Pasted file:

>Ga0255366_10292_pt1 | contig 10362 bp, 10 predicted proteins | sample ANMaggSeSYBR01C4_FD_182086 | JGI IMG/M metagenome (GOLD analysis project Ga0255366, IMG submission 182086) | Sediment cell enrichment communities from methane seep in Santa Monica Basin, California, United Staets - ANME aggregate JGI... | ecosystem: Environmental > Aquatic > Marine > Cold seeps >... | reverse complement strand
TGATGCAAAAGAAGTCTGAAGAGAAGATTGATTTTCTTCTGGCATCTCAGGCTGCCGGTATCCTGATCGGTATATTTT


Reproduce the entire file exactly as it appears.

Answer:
>Ga0255366_10292_pt1 | contig 10362 bp, 10 predicted proteins | sample ANMaggSeSYBR01C4_FD_182086 | JGI IMG/M metagenome (GOLD analysis project Ga0255366, IMG submission 182086) | Sediment cell enrichment communities from methane seep in Santa Monica Basin, California, United Staets - ANME aggregate JGI... | ecosystem: Environmental > Aquatic > Marine > Cold seeps >... | reverse complement strand
TGATGCAAAAGAAGTCTGAAGAGAAGATTGATTTTCTTCTGGCATCTCAGGCTGCCGGTATCCTGATCGGTATATTTT